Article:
POTRAZ moves to limit price wars & “attack type” advertising in new promo guidelines


POTRAZ, Zimbabwe’s telecoms regulator, has released a new set of guidelines for promotions by mobile network operators and internet providers in Zimbabwe.

The new guidelines are apparently meant to limit the damaging effects of price wars. POTRAZ has also set some guidelines on advertising to prevent mobile operators and internet providers from attacking each other in adverts.

The new guidelines follow the POTRAZ chairman’s announcement in February that the regulator was working on a new framework to govern promos, itself following a sudden suspension of all promos by MNOs in August 2016.


There has been quite intense competition between the 3 mobile operators in Zimbabwe for a few years now as they fight to keep their customers. NetOne for example, has been suspected of running an unprofitable OneFusion promo.

It’s not just the mobile operators, fixed internet providers are engaged in fierce competition too, most notably TelOne (government owned) and ZOL (Econet owned). Recently for example ZOL announced new packages priced low enough the competition has had to start working out a cheaper offering. Another large internet provider, Dandemutande, has been consolidating presumably in preparation to shake the market with competitively great prices and products.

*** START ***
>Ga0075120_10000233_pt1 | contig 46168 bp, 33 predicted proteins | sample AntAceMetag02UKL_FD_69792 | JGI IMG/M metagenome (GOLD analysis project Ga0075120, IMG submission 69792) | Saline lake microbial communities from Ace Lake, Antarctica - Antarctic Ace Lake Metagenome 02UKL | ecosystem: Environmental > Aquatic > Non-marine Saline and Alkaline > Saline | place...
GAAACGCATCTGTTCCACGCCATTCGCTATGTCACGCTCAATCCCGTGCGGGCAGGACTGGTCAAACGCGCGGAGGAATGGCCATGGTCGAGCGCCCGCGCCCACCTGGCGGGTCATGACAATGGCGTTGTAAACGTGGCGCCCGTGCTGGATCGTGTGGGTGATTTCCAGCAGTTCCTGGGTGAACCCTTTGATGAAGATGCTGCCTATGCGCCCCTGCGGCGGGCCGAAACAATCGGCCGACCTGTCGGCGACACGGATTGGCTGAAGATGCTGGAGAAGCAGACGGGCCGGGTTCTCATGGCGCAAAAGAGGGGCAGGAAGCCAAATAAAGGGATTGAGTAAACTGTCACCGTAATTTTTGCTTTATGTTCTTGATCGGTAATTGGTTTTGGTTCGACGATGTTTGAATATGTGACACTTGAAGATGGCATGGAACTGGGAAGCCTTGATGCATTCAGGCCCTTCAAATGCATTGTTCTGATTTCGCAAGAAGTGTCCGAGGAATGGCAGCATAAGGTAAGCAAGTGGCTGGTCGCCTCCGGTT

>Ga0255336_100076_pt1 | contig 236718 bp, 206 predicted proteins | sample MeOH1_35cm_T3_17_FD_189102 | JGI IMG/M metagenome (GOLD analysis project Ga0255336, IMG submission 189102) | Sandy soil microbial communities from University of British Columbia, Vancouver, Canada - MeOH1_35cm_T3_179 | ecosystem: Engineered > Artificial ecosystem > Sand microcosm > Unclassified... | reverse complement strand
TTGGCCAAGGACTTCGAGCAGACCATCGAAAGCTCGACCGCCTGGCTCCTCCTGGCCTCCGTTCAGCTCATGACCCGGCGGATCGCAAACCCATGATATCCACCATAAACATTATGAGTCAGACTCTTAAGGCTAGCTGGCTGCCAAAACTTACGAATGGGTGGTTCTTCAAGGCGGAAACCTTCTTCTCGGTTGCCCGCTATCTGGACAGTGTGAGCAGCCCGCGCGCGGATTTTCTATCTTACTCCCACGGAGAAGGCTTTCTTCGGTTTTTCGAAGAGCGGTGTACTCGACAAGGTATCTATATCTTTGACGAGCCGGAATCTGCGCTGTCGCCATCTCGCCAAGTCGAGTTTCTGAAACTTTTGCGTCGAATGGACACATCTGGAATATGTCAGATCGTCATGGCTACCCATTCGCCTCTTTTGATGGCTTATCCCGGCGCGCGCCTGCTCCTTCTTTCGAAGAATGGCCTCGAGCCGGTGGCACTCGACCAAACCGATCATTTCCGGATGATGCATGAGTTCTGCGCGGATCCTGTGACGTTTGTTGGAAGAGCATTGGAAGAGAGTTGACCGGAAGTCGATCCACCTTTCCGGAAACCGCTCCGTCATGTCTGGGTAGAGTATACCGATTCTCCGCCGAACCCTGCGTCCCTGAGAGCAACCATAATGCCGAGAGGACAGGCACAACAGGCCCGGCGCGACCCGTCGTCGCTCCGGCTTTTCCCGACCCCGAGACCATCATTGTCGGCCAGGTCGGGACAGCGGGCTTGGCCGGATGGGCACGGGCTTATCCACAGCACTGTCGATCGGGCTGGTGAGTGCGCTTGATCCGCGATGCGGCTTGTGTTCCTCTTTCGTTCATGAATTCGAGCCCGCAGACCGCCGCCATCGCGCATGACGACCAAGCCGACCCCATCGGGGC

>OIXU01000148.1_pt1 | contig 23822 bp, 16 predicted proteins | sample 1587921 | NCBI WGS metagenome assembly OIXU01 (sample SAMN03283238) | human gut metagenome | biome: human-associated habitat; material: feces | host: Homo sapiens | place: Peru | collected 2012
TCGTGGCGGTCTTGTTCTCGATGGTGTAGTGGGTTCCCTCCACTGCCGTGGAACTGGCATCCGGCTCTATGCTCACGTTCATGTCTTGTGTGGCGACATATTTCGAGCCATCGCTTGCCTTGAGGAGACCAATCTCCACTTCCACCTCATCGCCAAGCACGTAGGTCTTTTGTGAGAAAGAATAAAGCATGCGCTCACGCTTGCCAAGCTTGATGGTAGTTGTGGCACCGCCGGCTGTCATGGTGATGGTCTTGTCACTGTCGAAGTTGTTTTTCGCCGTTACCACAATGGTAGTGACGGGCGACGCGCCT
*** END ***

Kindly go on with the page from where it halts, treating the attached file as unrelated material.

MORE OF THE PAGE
Such competition is great for consumers ofcourse. POTRAZ is worried however that the players will, at worst, fight each other into the ground or, at best, that one or two players with deep pockets might price the competition out of business so they can enjoy the spoils all by themselves.

The new guidelines also have provisions designed to protect customers from bad promos.

You can download the new guidelines here. But here are some key points:

  • Operators won’t be allowed to run the same promo more than twice within twelve months. This is designed prevent the perpetual renewal of promos
  • POTRAZ will order the discontinuation of promos if it concludes that predatory pricing is at play; if customers complain enough; or if the promo results in a network congestion and other such bad stuff
  • In running adverts, operators “must not unfairly discredit, disparage or attack other productsservices, advertisements or companies, or exaggerate the nature or importance of competitive differences.”
  • And also on adverts, operators not allowed to “imitate the slogans or illustrations of another advertiser in such
    a manner as to mislead the consumer

We don’t know how much of this is different from whatever old guidelines that were being followed until now, so it’s hard to have an opinion on that.

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